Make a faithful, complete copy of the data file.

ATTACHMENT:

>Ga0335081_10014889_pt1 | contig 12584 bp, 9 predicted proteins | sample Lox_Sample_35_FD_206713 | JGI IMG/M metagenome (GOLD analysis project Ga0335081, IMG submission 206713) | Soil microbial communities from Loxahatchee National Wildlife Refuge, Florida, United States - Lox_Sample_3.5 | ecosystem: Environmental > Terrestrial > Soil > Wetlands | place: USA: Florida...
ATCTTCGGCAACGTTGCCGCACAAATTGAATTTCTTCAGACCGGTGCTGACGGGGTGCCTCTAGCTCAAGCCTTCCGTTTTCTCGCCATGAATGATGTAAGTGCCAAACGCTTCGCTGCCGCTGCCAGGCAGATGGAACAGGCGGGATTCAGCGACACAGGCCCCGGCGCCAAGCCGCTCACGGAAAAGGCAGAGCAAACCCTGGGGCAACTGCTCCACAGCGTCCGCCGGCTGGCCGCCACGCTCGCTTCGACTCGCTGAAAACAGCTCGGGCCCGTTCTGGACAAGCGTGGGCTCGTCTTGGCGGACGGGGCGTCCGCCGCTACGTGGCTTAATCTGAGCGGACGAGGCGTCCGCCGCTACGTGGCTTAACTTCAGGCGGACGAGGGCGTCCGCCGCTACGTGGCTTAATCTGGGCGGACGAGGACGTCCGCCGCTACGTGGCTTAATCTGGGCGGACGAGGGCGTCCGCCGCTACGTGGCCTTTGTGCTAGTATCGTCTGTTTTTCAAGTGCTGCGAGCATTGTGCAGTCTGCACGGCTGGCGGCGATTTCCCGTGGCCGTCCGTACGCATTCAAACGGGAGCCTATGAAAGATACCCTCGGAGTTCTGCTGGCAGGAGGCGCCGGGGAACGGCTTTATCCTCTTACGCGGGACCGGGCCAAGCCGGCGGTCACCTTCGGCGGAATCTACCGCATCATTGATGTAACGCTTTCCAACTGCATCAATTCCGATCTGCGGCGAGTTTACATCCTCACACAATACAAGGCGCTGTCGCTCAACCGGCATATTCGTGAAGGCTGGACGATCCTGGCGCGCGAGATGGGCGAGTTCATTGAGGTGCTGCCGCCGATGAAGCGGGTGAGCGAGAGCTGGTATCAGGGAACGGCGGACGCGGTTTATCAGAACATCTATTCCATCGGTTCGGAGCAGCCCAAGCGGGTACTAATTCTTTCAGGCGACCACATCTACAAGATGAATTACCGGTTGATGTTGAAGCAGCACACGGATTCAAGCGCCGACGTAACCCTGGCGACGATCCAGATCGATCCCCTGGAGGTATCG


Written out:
>Ga0335081_10014889_pt1 | contig 12584 bp, 9 predicted proteins | sample Lox_Sample_35_FD_206713 | JGI IMG/M metagenome (GOLD analysis project Ga0335081, IMG submission 206713) | Soil microbial communities from Loxahatchee National Wildlife Refuge, Florida, United States - Lox_Sample_3.5 | ecosystem: Environmental > Terrestrial > Soil > Wetlands | place: USA: Florida...
ATCTTCGGCAACGTTGCCGCACAAATTGAATTTCTTCAGACCGGTGCTGACGGGGTGCCTCTAGCTCAAGCCTTCCGTTTTCTCGCCATGAATGATGTAAGTGCCAAACGCTTCGCTGCCGCTGCCAGGCAGATGGAACAGGCGGGATTCAGCGACACAGGCCCCGGCGCCAAGCCGCTCACGGAAAAGGCAGAGCAAACCCTGGGGCAACTGCTCCACAGCGTCCGCCGGCTGGCCGCCACGCTCGCTTCGACTCGCTGAAAACAGCTCGGGCCCGTTCTGGACAAGCGTGGGCTCGTCTTGGCGGACGGGGCGTCCGCCGCTACGTGGCTTAATCTGAGCGGACGAGGCGTCCGCCGCTACGTGGCTTAACTTCAGGCGGACGAGGGCGTCCGCCGCTACGTGGCTTAATCTGGGCGGACGAGGACGTCCGCCGCTACGTGGCTTAATCTGGGCGGACGAGGGCGTCCGCCGCTACGTGGCCTTTGTGCTAGTATCGTCTGTTTTTCAAGTGCTGCGAGCATTGTGCAGTCTGCACGGCTGGCGGCGATTTCCCGTGGCCGTCCGTACGCATTCAAACGGGAGCCTATGAAAGATACCCTCGGAGTTCTGCTGGCAGGAGGCGCCGGGGAACGGCTTTATCCTCTTACGCGGGACCGGGCCAAGCCGGCGGTCACCTTCGGCGGAATCTACCGCATCATTGATGTAACGCTTTCCAACTGCATCAATTCCGATCTGCGGCGAGTTTACATCCTCACACAATACAAGGCGCTGTCGCTCAACCGGCATATTCGTGAAGGCTGGACGATCCTGGCGCGCGAGATGGGCGAGTTCATTGAGGTGCTGCCGCCGATGAAGCGGGTGAGCGAGAGCTGGTATCAGGGAACGGCGGACGCGGTTTATCAGAACATCTATTCCATCGGTTCGGAGCAGCCCAAGCGGGTACTAATTCTTTCAGGCGACCACATCTACAAGATGAATTACCGGTTGATGTTGAAGCAGCACACGGATTCAAGCGCCGACGTAACCCTGGCGACGATCCAGATCGATCCCCTGGAGGTATCG